Intro to Physics Blues
As a high school student, I took physics my junior year and struggled to stay afloat in the class. While I was interested in understanding and applying the theories I learned, it was difficult to make sense of them in my head. As a result, I began my first collegiate physics course with a lot of excitement, yet some apprehension.
I knew I would need to work extra hard to perform well in my classes so I made sure to get a head start. Before lectures, I read the relevant chapters, made thorough notes on the material, and memorized every concept. I partnered with my friends to review assignments and completed extra problems from my textbook. By the time I had to take my first test—I was ready to crush it!
I felt confident and prepared, until I saw the questions …
Failure & Frustration
Panic swept over me when I realized that there were only variables on the page – no numbers.
How could I possibly take a Physics test without calculating anything?!?
As I tried to slowly work through each problem, I realized that while I spent a lot of time doing extra problems and getting the correct numerical answers, my understanding of the underlying concepts was shaky.
When dealing entirely with concepts, instead of numbers, I was outside of my comfort zone and confused. Net force made theoretical sense to me, but during the exam I could not figure out how to orient my problem, especially when presented with multiple masses in different configurations.
Memorizing Newton’s law, F = ma, was not useful when I did not understand how force vectors summed to a net force. I submitted my exam, uncomfortable with the concepts and frustrated with myself for how unprepared I was with the application. Not only was I motivated to do better on my next exam, but also to learn better.
The next unit we covered was on center of mass and linear momentum.
This time, instead of memorizing a bunch of equations and definitions, I engaged with the concepts I learned in class. Engaging with the concepts made me question whether a definition or equation actually made sense to me by constantly trying to mathematically prove it.
One of the topics I had trouble with in this unit was collisions. I “knew”, by definition that during elastic collisions the kinetic energy of the colliding body may change, while the total kinetic energy of the system did not but, I did not understand why it was important that there was a conservation of kinetic energy for elastic collisions. In order to resolve this gap in reasoning, I had to revisit the chapter on energy and relate the concepts to linear momentum.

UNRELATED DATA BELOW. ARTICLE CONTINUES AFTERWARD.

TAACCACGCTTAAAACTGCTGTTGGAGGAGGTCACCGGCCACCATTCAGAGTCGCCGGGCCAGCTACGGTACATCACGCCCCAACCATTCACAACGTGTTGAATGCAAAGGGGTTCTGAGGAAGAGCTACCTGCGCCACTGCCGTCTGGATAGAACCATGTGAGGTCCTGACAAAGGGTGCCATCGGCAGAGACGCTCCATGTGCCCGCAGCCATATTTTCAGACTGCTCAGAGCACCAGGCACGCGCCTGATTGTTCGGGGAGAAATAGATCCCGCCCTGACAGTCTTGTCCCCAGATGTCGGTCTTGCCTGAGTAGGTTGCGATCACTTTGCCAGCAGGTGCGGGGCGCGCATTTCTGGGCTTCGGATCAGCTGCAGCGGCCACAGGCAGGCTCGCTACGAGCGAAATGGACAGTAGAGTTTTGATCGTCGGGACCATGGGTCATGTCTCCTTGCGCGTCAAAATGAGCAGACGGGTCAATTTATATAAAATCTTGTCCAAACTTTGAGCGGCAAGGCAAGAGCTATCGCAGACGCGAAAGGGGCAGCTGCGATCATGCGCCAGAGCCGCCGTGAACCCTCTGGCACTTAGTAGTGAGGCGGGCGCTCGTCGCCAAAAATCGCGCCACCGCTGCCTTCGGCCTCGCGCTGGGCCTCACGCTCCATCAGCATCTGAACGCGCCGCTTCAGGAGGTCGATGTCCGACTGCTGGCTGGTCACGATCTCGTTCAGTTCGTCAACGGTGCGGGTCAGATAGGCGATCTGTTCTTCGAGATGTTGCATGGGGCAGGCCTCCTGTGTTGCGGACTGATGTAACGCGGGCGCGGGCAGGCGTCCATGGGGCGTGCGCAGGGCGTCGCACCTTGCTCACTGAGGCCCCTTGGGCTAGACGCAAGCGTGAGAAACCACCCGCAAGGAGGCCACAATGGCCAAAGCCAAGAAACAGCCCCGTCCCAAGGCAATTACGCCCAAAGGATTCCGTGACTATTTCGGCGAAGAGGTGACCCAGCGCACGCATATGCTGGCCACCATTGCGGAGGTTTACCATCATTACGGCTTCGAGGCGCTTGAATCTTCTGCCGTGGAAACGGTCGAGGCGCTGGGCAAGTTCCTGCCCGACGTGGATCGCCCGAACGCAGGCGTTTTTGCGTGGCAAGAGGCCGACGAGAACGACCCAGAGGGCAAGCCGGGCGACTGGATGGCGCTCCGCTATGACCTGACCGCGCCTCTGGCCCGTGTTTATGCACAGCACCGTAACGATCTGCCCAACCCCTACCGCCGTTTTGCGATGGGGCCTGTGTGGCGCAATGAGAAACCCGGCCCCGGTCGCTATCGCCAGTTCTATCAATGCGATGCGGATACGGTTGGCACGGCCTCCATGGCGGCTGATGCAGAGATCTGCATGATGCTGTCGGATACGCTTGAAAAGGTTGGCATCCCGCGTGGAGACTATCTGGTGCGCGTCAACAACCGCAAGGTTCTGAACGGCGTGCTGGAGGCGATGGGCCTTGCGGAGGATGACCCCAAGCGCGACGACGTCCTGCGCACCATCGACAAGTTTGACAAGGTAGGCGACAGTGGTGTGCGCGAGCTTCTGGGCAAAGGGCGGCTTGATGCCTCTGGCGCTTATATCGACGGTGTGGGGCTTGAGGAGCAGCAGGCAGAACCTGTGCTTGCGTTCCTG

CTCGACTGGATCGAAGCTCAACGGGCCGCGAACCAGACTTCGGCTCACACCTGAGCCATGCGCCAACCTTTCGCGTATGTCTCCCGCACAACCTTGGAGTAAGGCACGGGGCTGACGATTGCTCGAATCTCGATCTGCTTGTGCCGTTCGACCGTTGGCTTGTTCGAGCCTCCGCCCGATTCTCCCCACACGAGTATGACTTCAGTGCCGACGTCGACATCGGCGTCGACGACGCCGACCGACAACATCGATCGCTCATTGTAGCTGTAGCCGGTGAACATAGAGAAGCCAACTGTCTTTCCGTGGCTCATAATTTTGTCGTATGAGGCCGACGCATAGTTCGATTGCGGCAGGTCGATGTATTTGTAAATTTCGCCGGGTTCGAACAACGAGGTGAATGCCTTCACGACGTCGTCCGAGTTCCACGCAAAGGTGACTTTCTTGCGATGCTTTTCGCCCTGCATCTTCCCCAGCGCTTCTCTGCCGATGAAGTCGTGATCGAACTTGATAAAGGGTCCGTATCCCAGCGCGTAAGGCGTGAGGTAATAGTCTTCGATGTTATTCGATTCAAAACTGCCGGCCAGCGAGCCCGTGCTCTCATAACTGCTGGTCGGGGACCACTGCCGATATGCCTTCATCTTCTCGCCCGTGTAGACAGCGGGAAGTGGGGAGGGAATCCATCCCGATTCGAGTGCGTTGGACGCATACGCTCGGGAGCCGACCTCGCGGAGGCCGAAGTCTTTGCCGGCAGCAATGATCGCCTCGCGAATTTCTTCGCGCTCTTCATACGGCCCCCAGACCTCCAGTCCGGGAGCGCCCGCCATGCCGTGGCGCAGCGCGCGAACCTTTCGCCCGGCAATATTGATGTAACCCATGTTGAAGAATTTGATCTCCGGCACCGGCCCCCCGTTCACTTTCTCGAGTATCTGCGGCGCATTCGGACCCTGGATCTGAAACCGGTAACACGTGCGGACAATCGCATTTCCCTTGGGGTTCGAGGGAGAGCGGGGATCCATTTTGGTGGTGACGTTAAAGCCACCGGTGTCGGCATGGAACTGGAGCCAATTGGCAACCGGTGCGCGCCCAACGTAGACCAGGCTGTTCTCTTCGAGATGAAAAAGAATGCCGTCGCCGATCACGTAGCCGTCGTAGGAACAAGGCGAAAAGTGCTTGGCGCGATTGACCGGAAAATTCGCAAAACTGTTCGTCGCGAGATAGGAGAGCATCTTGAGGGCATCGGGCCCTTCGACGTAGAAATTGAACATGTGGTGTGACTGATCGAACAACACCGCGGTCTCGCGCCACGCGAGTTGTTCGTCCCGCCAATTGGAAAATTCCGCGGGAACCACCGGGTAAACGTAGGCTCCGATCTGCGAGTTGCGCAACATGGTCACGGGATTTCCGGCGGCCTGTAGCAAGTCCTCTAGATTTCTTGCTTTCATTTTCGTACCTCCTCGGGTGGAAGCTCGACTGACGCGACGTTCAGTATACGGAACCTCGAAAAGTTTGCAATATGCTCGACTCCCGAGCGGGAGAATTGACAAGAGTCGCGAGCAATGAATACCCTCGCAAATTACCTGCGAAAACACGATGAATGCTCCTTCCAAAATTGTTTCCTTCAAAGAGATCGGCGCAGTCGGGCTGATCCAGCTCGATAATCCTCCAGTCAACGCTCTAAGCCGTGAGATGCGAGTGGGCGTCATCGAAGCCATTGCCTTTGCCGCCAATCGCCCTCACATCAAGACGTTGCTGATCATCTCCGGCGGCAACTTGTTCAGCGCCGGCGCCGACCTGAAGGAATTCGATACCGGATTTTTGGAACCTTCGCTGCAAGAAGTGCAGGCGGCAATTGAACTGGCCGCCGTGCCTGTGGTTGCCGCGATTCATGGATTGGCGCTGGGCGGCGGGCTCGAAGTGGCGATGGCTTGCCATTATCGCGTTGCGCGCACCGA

When solving problems, I also drew my system and the velocity vectors relating to every mass to visualize how masses moved relative to each other after a collision. For me, being able to visualize theoretical concepts was a breakthrough and solidified my understanding of how energy, velocity and momentum were related even more.
As I enrolled in more physics classes throughout the subsequent years, I ditched my flashcards and stopped trying to memorize every single definition I came across. Instead I tried to define the words in terms that made sense to me and asked my Teaching Assistants to either validate or correct my definitions. I spent more time on problems, focused on understanding latent concepts, equations, and their visualizations, instead of plugging and chugging an equation absentmindedly.
I worked out the mathematical derivations and equation proofs, which was helpful in forcing me to think about how the concepts made mathematical sense.
The key to my understanding in physics was not to memorize formulas, but to ask myself “Does this make sense? Why?” And in asking myself these questions, I learned physics better than I ever had before.
Yilma is a native New Yorker and a recent graduate of Columbia University where she completed her bachelor’s degree in Physics. Yilma began tutoring while she was a sophomore in high school. Her approach to tutoring is systematic, thorough, but more importantly, fun!
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